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Spokane, Washington  Est. May 19, 1883

No turning back. World’s largest radioactive waste melter starts in Eastern WA

For the first time in more than 20 years, glass has been melted in the world’s largest radioactive waste melter at the Hanford Nuclear Reservation site near Richland, Wash.  (Spokesman-Review photo archives)
By Annette Cary Tri-City Herald

There’s no turning back at the Hanford site’s vitrification plant after the heat up of the world’s largest melter for radioactive waste started Saturday, 20 years after construction of the plant began.

The 300-ton melter now must remain hot continuously around the clock as it initially makes practice glass and eventually starts glassifying radioactive waste for the first time at the nuclear reservation.

Glassification prepares the waste for permanent disposal.

“Permanently removing the waste from Hanford’s tanks and solidifying it is one of the most important elements of the entire cleanup mission, and melter heat up is an extremely important step in that process,” said David Reeploeg, the Tri-City Development Council vice president for federal programs and the executive director for Hanford Communities, a coalition of Hanford area local governments.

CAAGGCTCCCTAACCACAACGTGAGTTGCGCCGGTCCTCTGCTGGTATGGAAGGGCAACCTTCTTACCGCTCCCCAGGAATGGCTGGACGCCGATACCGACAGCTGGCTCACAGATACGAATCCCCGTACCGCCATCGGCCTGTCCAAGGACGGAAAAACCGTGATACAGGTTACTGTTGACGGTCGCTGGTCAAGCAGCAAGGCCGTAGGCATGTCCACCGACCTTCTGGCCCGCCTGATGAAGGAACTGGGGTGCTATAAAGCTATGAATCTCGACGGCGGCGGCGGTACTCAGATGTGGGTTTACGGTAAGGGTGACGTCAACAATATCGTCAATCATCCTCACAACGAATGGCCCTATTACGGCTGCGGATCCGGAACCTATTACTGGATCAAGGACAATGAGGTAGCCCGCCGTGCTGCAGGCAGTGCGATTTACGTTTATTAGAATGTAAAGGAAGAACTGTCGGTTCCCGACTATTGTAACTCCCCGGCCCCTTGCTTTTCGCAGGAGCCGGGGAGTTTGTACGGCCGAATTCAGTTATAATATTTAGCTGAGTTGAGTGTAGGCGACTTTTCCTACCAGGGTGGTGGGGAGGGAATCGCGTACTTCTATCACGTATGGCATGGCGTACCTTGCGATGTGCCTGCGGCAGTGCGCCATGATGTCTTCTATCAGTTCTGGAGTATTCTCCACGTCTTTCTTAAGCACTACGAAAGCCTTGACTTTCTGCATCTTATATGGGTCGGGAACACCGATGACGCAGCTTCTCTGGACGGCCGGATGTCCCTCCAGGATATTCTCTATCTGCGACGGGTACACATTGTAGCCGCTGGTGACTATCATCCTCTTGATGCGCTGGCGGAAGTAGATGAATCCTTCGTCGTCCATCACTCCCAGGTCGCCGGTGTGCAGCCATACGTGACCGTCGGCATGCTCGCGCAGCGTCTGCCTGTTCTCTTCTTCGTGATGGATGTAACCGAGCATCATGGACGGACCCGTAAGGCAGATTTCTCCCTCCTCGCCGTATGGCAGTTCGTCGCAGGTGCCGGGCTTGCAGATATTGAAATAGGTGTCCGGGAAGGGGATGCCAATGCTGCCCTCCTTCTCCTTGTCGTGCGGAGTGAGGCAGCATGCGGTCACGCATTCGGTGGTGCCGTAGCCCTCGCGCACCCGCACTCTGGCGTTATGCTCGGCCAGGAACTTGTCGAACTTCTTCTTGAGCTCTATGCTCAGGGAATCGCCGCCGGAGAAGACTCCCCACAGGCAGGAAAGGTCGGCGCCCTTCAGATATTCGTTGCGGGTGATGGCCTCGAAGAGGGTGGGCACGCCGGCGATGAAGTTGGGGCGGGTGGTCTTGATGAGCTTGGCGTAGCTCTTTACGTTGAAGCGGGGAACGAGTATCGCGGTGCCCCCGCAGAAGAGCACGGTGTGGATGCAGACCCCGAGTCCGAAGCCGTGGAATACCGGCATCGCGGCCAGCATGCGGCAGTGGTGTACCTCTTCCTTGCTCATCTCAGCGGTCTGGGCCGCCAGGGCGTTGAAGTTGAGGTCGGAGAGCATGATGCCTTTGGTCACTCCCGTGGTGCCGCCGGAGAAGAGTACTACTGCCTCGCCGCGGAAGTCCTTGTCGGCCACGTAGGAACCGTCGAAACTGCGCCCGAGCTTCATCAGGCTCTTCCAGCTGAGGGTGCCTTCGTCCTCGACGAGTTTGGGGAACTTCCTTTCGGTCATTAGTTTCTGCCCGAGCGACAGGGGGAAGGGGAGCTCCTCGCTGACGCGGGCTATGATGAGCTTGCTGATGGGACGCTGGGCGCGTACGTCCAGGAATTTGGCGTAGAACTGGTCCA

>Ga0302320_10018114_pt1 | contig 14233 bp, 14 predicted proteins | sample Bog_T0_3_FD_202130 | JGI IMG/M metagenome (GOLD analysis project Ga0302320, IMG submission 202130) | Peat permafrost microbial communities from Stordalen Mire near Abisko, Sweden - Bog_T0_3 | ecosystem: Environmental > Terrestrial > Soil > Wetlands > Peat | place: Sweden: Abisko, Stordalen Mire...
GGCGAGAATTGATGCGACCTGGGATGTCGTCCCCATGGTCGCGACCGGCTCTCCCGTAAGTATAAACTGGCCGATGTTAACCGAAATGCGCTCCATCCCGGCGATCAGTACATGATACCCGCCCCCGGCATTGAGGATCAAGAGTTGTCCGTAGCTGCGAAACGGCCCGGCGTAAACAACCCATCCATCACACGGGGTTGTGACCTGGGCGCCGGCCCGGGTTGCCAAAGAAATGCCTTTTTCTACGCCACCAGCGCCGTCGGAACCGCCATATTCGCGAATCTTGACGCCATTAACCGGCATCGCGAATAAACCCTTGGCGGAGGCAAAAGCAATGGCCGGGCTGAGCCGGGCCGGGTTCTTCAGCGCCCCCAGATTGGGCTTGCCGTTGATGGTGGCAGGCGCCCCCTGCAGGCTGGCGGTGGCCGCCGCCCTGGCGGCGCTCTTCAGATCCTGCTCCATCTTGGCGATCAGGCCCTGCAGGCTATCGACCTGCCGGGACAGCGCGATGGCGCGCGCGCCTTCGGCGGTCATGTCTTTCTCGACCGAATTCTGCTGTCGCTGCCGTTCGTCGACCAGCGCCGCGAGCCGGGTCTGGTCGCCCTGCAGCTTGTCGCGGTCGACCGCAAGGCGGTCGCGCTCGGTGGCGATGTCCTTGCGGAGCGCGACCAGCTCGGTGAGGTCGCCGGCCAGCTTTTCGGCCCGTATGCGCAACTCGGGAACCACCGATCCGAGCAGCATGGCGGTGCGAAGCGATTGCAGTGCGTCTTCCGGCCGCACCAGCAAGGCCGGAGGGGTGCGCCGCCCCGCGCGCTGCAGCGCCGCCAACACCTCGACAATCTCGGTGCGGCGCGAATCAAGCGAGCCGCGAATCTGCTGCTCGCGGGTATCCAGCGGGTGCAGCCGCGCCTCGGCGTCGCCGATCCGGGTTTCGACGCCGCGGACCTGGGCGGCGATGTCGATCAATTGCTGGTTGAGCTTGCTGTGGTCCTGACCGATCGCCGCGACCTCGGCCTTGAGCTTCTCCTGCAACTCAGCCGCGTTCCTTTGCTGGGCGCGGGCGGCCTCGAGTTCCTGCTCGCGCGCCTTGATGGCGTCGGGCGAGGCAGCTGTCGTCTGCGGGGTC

The Department of Energy’s goal is to start vitrifying radioactive waste stored in underground tanks, some since World War II, by the end of 2023.

The 580-square-mile Hanford nuclear reservation near Richland in Eastern Washington produced about two-thirds of the nation’s plutonium for its nuclear weapons program from World War II through the Cold War.

Uranium fuel irradiated at Hanford was chemically reprocessed to remove plutonium. The mix of radioactive and other hazardous chemical waste from reprocessing has been stored in underground tanks, many of them prone to leaking. They hold 56 million gallons of the waste until it can be treated for disposal.

The melter that is being heated up is the first of two at the $17 billion plant’s Low Activity Waste Facility and is expected to operate continuously for at least five years.

“When we finish heating up the first melter, that will be another significant step in commissioning the Waste Treatment and Immobilization Plant for future operations,” said Val McCain, project director for Bechtel National.

Bechtel holds the contract for building, starting up and commissioning the waste treatment, or vitrification, plant to prepare it to treat radioactive waste.

DOE and Bechtel plan a “disciplined approach” to heating up the first melter to 2,100 degrees Fahrenheit, said Brian Vance, DOE’s Hanford site manager.

Workers are expected to spend about two weeks gradually heating the melter as glass beads are added in batches to be melted during the initial test run. The molten glass that results will be poured into a stainless steel container and removed from the building.

Once the melter is fully commissioned and begins to treat radioactive waste, the glassified radioactive waste it produces will be buried at the Integrated Disposal Facility, a lined landfill in central Hanford.

Initially, the vitrification plant will only treat some of the least radioactive tank waste, called low activity waste.

Construction on the plant’s High Level Waste Facility has been mostly stalled since 2012 when technical issues were raised, causing DOE to shift its focus to treating low activity waste first.